Quick tip I came across today while trying to directly upload data via SSH/SCP/SFTP or RSYNC to my NextCloud instance and change its owner to that of the webserver.
Yes, the “right way” to do it is via WebDAV but that’s not a great way to do it when you need to upload a ton of large files. If you find yourself in a similar situation, check out my short gist-style samples and give me a shout with any comments you have 🙂
Uploading a file to a remote server via SSH as root and changing its owner (chown) to www-data
cat /your/path/file.ext | ssh email@example.com 'cat > /destination/path/file.ext; chown www-data:www-data /destination/path/file.ext'
There’s probably a cleaner way to do it but this works and is pretty straightforward.
This is the file you want to transfer (for example a large video file)
| ssh firstname.lastname@example.org
This pipes the file you just loaded with the cat command to an SSH connection as the root user (important) on the destination
'cat > /destination/path/file.ext;
Takes the input from the file we just piped over SSH to the server and resembles the output to a file at a destination we want
chown www-data:www-data /destination/path/file.ext'
The final part is to change the ownership of the file to that of the webserver (www-data commonly), so that NextCloud in my case can read it
Using RSYNC to transfer a bunch of files as root and then changing the ownership to the webserver (www-data)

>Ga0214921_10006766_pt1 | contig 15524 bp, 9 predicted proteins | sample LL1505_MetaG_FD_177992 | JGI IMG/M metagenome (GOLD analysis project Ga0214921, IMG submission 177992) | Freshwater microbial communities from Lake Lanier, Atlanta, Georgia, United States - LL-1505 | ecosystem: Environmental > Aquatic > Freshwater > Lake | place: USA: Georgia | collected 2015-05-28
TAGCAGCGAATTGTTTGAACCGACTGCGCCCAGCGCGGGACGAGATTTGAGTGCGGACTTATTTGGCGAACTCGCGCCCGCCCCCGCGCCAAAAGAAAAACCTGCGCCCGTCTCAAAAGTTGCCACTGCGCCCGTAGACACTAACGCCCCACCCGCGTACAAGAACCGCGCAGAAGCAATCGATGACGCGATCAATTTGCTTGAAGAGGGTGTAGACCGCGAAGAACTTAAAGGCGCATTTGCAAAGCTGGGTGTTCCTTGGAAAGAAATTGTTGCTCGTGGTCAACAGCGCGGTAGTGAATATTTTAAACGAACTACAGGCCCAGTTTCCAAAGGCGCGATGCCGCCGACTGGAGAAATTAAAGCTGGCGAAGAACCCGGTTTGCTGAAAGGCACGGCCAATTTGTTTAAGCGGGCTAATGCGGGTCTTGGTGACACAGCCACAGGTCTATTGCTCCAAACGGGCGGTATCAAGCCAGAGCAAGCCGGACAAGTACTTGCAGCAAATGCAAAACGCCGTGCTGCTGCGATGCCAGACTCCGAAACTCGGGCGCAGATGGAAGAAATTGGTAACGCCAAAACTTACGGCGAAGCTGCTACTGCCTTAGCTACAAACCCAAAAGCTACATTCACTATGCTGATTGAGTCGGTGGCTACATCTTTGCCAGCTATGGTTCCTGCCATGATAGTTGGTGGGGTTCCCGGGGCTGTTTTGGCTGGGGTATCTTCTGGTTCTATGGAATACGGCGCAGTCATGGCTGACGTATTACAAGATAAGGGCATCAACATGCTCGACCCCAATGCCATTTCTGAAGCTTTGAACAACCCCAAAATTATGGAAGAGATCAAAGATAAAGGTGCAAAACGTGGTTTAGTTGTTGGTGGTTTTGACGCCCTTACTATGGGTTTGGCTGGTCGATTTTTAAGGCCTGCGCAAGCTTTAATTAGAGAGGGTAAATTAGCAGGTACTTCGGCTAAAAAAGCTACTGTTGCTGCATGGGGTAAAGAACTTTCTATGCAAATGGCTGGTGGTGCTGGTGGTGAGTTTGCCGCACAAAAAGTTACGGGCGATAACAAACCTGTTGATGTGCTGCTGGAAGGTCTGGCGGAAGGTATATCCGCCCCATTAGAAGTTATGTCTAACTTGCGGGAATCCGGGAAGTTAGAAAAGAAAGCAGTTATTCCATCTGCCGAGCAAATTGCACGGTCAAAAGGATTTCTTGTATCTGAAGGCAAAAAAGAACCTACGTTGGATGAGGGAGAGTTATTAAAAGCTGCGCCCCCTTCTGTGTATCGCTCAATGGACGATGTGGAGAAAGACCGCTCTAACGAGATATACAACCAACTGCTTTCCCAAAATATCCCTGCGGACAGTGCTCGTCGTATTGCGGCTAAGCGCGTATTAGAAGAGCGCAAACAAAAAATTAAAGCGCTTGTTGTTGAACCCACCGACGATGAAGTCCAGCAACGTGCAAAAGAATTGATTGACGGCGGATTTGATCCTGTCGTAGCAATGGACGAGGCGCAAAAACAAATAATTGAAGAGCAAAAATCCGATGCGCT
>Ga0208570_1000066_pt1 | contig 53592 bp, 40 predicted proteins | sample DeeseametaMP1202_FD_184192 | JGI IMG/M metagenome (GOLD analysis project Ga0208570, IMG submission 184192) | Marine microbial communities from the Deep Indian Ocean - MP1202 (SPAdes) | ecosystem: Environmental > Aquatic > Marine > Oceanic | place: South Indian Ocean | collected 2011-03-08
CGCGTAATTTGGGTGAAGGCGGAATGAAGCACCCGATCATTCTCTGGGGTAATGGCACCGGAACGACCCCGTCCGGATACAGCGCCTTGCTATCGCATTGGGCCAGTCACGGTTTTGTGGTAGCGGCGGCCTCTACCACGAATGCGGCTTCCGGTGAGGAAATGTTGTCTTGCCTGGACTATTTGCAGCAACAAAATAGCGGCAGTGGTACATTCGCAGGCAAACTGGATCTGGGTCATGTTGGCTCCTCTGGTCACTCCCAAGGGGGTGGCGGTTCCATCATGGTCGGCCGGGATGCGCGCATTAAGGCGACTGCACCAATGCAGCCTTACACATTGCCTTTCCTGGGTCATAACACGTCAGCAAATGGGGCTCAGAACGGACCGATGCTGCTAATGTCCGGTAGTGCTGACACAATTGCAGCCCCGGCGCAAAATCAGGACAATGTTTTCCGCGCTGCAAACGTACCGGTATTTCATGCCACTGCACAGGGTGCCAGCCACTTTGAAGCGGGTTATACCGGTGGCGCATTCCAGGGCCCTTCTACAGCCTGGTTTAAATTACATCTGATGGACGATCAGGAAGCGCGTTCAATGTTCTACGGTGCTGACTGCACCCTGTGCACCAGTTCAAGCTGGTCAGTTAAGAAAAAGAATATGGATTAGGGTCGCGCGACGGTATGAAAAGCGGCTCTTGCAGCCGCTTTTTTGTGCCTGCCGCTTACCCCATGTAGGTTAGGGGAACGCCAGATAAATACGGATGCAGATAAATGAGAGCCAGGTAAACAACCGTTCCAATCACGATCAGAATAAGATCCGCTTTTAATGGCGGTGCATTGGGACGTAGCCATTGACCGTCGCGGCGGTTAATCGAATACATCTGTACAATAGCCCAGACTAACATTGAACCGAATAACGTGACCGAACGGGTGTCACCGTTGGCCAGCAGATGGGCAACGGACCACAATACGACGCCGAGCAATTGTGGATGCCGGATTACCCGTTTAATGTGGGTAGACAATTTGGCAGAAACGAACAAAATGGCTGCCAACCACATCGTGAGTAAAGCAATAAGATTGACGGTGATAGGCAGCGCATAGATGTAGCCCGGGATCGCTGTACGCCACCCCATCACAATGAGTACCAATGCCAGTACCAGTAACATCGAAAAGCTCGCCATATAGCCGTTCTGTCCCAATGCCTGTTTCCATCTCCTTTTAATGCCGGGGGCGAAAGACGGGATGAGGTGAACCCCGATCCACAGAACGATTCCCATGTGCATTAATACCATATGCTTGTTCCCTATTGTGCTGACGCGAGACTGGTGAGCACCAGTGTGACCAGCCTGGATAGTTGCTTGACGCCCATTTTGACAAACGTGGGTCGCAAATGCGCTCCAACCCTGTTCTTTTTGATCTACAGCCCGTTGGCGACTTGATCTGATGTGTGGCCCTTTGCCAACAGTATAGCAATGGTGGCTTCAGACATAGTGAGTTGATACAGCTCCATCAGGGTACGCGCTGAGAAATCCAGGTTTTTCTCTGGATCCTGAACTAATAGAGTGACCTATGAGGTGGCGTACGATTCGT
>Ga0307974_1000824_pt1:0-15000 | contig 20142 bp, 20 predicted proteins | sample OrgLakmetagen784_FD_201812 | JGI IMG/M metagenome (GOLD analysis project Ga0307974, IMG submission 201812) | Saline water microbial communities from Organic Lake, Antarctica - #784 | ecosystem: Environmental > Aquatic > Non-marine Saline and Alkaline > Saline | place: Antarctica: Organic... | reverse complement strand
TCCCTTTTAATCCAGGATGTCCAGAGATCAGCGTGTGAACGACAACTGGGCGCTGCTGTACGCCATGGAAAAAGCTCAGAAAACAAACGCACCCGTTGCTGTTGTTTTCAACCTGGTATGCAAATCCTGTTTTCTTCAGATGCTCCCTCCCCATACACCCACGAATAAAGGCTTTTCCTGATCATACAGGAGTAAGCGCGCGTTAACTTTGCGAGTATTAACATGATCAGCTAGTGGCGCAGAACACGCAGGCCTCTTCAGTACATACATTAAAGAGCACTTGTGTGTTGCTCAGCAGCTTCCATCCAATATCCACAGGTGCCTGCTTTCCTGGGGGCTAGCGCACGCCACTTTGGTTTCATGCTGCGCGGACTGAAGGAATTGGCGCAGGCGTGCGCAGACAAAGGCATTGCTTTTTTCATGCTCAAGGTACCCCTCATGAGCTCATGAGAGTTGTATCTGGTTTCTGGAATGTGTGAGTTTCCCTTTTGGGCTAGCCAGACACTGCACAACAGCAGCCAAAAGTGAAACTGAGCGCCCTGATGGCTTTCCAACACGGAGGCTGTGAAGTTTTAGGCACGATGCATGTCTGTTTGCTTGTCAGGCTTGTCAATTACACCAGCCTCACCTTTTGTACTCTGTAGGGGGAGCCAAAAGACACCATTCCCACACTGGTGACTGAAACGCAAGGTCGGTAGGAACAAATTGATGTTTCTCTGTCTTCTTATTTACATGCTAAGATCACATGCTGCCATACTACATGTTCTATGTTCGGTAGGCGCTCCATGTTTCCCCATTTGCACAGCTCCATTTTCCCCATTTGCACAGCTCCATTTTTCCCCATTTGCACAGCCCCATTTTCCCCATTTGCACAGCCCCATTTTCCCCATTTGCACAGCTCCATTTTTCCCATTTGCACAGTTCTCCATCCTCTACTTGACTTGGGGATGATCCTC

rsync -og --chown=www-data:www-data /path/local/folder email@example.com:/destination/path
Note that -og is important as otherwise, the command will fail without error. The –chown part should be pretty self-explanatory at this point 😉
Mac user? Make sure you have a recent version of RSYNC or this won’t work for you!https://dev.to/al5ina5/updating-rsync-on-macos-so-you-re-not-stuck-with-14-year-old-software-1b5i
Getting NextCloud to notice the new file(s)
The benefit of using WebDAV is that NextCloud automatically knows what’s happened. In our ‘around about way’ (typical for somebody like me from Milton Keynes) is that we need to instruct it to scan for new files.
I use a simple cron job that kicks off a scan every 15 min like this:
*/15 * * * * www-data php /app/code/occ files:scan --all
Note that we need to tell cron to execute OCC to run as the webserver user and I am telling it to scan all users everywhere. You can amend that to suit your needs (e.g. only your user).
Add your local SSH key to your remote server and log in without a password:
(assuming you don’t have one, otherwise skipt to step 2)
1 Create an SSH key on your local machine
Open a terminal (e.g. Terminal.app on a Mac) and copy and paste the following command
Then hit OK / enter until done (don’t set a password or else you’ll need to enter it when you use it later)
2 Share the public key part of your new private SSH key with the destination (e.g. your server)
You will need to enter your password this one time to get the key uploaded. Note that we are not uploading the private key (keep that one where it is!) – just the public one.
3 Try to log in
If all went well, you are now logged on to your destination as root (be careful to not accidentally do something silly like rm -rf /).
Sources and further reading
- How can I use ssh to cat to a file in a remote Linux directory if the directory doesn’t exist yet?
- How to copy a file without using scp inside an ssh session?
- Change permissions upon uploading with scp
- Using RSYNC and change owner/group
- Cloudron (Get $30 service credits and I’ll get some too if you sign-up for a paid plan using this link)
- NextCloud (a free and open-source alternative to cloud-hosted collaboration and file-sharing services)
- Rsync Manual